Allergy Mom: Changing My World for Baby

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I didn’t think I would be an allergy mom. We made the switch to solids pretty painlessly with our first child, Blake. To my surprise, everything would change with Titus, our second. What we suspected were sensitivities and, eventually, allergies began in the first months of his life and worsened steadily.

In this piece, I often write as if you, the reader, are the person living it, to try to help you visualize. I move between past and present as memory strikes. Join me (if you dare) on our food allergy journey.

How we knew something was wrong

Imagine never lying your baby flat for nearly eight weeks because doing so makes him choke, sputter, and gag from chronic congestion. Everything must be inclined, and the old pillow or phone book under the mattress trick doesn’t work. Picture settling into and holding your baby as you try to sleep in a recliner overnight (always elevating that head) to take a little pressure off your own aching back. You do this for weeks on end when the base level congestion is worsened by his first cold. Your feet hurt, and your back does, too. Snot suckers, automatic aspirators, saline, steam showers, and humidifier(s). You do all the things all day, then again all night.

You watch, shocked, as his tiny frame violently vomits breastmilk with such force it covers everything within a several-foot radius. Out of morbid curiosity, you catch the spit up with a measuring cup, and it is two ounces. That’s nearly his whole feed. 

Whatever is actually swallowed quickly comes out the other end within the next half hour with another terrible gurgle. Every diaper change, and often there are two or three following a single feed, you pray for something actually to stay down. You know the nutrients aren’t reaching his tiny body, and his now two and a half month old body is changing and developing and needing them so badly.

At this point, we see the pediatrician for a stool test. She suggests we begin tracking every food or drink to see what is causing the worst reactions. I had already begun cutting dairy as I noticed it seemed to provoke the worst symptoms. I’ll spare you the gory details, but you can look them up here. 

As I embarked on the full elimination diet, the days seemed to drag on. Removing the traces of allergens from Titus’s microbiome would take weeks, even months. The projectile spit-ups and blowouts continued as the irritants bothered his tiny digestive system.

Imagine washing four to five loads of spit-up or blowout-covered laundry a day, then trying to fold them. Wiping floors, cabinets, bedsheets, and car seats again and again continues to be a part of the feeding process. Holding both babies at once sometimes, your hands and fingers dry and flaky from the constant soap or stain removers. Your weary body a little better, but still not fully strong postpartum, reminds you which muscles are weak as you bend and lean and twist. Wondering the last time your frame was not taxed by the weight of carrying another little person? You can’t recall. Standing over the wash or loading the dryer, someone is crying again- is it baby? No, you taste the salt and realize it’s you.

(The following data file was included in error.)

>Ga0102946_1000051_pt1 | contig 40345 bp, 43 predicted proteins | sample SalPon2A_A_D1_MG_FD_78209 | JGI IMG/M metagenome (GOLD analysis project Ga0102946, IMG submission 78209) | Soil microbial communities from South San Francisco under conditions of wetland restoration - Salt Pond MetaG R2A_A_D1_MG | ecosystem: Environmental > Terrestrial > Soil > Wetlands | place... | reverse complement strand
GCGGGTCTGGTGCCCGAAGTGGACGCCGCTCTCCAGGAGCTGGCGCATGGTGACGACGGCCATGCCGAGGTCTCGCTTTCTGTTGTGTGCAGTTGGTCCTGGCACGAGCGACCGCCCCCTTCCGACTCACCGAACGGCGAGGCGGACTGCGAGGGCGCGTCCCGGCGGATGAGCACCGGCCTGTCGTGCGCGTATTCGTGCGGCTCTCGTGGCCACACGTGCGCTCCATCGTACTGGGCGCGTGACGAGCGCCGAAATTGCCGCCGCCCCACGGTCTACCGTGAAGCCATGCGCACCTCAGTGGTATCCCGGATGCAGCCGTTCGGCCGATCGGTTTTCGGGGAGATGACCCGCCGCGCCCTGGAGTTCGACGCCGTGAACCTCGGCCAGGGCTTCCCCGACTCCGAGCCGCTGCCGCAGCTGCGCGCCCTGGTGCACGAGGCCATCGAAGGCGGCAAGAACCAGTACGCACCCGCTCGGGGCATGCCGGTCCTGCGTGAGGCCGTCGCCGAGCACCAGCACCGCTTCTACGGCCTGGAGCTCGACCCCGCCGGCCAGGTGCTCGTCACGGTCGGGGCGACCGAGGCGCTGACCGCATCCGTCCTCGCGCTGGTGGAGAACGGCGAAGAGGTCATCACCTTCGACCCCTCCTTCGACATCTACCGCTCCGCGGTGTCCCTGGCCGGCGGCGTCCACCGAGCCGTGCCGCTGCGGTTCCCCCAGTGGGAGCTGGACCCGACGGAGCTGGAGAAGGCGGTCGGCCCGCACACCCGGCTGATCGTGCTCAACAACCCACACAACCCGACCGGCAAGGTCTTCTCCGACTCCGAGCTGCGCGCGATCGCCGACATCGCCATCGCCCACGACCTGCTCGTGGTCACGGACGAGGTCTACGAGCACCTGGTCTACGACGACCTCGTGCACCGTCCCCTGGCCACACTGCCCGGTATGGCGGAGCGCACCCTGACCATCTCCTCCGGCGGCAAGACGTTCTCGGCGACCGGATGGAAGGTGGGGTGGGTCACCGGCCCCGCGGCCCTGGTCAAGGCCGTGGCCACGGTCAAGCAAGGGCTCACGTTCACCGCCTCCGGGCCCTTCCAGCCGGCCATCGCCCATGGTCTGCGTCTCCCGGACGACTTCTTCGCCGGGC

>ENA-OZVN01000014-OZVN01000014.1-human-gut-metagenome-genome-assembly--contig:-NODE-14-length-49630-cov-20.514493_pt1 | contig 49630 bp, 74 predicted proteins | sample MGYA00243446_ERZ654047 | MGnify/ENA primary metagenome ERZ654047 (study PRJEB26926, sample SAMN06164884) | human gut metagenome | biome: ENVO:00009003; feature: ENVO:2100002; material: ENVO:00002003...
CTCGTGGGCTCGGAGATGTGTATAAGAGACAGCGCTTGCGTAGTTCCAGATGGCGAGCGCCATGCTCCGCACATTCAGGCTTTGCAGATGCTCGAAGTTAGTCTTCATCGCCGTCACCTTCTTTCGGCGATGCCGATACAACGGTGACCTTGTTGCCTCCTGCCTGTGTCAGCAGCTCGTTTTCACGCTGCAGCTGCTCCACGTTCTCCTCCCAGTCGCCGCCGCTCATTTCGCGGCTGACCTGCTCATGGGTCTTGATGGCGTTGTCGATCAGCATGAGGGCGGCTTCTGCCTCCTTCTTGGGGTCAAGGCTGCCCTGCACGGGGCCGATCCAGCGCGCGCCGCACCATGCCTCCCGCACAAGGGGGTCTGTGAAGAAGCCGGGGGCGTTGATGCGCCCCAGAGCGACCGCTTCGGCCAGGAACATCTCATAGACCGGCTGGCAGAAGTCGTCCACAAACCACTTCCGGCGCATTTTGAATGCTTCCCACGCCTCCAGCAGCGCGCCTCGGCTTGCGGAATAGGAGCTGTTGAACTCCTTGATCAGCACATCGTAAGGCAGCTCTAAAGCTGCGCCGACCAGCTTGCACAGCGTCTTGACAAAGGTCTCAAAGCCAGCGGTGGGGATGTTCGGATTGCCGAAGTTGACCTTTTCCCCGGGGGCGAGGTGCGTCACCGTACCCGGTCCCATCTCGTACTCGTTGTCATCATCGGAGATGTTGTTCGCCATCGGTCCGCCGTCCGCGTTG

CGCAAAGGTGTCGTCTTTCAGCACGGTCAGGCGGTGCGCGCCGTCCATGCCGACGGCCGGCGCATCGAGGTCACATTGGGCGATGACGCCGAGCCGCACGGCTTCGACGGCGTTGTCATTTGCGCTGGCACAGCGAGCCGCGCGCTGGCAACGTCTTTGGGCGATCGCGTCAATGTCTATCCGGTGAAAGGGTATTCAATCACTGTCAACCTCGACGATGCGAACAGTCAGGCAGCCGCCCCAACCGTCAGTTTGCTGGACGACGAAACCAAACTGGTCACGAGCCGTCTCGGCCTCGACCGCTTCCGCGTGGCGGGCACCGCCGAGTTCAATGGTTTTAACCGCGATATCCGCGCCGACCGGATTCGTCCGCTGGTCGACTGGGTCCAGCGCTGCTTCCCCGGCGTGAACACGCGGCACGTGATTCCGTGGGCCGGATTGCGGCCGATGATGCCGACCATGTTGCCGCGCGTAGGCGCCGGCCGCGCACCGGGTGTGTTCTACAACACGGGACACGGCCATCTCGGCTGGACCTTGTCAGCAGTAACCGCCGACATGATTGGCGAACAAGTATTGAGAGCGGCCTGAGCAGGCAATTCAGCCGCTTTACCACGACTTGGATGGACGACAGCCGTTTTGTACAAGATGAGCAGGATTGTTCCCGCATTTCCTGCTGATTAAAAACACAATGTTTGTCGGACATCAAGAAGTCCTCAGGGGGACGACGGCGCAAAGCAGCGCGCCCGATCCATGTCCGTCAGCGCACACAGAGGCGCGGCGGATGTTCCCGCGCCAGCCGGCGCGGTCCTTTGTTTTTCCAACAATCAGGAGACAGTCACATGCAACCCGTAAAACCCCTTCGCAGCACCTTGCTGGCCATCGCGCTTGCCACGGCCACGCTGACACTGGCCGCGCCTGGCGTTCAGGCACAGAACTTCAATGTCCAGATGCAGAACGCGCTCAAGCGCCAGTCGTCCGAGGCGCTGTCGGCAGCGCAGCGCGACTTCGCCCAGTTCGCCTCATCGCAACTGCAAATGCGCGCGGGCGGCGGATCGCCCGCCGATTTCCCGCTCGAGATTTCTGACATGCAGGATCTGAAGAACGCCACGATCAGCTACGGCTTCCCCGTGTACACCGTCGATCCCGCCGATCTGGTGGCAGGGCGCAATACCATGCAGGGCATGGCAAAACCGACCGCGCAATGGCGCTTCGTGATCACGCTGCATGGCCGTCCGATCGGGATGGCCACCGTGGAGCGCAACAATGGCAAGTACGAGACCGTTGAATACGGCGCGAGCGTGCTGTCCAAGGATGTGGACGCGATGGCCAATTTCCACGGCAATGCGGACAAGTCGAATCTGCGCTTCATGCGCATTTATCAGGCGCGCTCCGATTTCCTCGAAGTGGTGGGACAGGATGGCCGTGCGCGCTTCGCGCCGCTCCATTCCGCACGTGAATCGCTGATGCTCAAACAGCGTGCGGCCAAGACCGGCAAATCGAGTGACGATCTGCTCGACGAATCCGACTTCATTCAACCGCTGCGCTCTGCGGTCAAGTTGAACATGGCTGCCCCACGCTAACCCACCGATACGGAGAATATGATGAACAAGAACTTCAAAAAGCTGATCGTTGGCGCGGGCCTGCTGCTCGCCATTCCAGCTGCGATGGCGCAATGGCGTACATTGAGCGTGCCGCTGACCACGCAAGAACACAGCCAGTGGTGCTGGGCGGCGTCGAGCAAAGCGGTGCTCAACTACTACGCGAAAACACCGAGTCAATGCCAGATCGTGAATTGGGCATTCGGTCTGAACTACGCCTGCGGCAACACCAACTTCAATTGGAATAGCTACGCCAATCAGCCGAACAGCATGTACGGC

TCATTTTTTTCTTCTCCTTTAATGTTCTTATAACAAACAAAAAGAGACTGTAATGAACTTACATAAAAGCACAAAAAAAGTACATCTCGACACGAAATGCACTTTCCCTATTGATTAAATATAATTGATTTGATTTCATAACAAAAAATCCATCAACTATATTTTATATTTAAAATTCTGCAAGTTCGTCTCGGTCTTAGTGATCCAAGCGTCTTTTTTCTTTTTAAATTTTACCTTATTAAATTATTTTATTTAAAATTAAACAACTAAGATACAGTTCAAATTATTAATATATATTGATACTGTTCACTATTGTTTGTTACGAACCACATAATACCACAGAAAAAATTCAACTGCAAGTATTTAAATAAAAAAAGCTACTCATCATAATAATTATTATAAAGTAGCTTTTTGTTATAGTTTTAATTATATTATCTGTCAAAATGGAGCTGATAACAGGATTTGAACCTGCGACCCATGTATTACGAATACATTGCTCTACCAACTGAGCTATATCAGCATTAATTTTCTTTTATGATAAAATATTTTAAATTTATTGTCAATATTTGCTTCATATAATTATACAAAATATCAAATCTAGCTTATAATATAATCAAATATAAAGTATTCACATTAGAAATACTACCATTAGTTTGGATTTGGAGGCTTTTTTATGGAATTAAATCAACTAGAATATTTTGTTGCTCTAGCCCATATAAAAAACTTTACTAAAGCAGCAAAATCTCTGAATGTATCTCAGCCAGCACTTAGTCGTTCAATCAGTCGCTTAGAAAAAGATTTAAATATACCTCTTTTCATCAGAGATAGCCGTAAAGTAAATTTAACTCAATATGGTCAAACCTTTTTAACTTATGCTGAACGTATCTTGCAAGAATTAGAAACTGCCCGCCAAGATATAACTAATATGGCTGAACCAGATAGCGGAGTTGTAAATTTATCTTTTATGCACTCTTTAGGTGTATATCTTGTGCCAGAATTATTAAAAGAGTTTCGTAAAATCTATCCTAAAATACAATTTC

On several occasions, you pull up to the stoplight for big sibling’s preschool drop-off, when you hear the familiar sound of milk shooting out of baby’s mouth onto the car seat and surroundings including the window. You’re helpless to stop or even wipe him up yet. Waiting for the green arrow to appear, you close your eyes and count to ten.

After dropping off brother, you hold the baby in one arm while wiping his car seat as sheets of heavy rain soak you. Opening the trunk and changing his milk-covered clothes, you ignore the deluge to shield him. Placing him back into that now-wet car seat, you drive home drenched and defeated. Getting home, you realize you never ate breakfast, but first, you open the washing machine for yet another load.

My mom and dad come over once in the night to cry and pray with me as I mourn the world that feels upside down—loss of sleep, food, drinks, lifestyle. I am beyond empty. I even snapped at my preschool son a few times. I second-guess everything, including my ability to parent this new baby. They hug me, speaking in soothing tones, and then my mom wipes up the floor and dries off my wet hair.

After some time around the six-week mark, we do note some positive changes in symptoms. Titus still struggled with keeping feeds down, though. Weighing him, checking the weight loss. I sadly realized he had lost a whole pound. 

The pediatrician smiles kindly and laughs as I joke about sleeping on our cheese wedge pillow. She’s so kind. Thank God for kind people. We review my food diary, with all the foods that cause reactions. We talk about formula options should the elimination diet fail. She schedules Titus a visit with a specialist. She tells me I’m doing great and to keep it up. I am being held afloat by family and our doctor at this point, and her words lift me up for the rest of the week.

At this point, anyone who hasn’t lived this nightmare with us up close likely thinks I would benefit from an inpatient stay myself. I have anxiety attacks over a pat of butter. “Why don’t you just switch to formula?” many ask. For babies who can’t tolerate any animal milk or soy milk, the options for formula are slim. I talk with two other mothers who have used amino acid-based hypoallergenic, lab-created formula. They confirmed what I suspected; it was their last resort. Their babies struggled to tolerate its bitter flavor despite trying many brands, and it was expensive. It is still an option, though. My husband, Josh, buys two bottles, and we place them in the pantry. Knowing Titus won’t starve and has a backup gives us a level of peace.

After pinpointing and clearing the target foods from Titus’s body, we saw the symptoms subside. The chronic congestion? After months, it cleared. Fun fact: dairy protein intolerance (not to be confused with lactose intolerance) takes six weeks to be cleared from a baby’s digestive system. The horrible projectile vomits? Gone.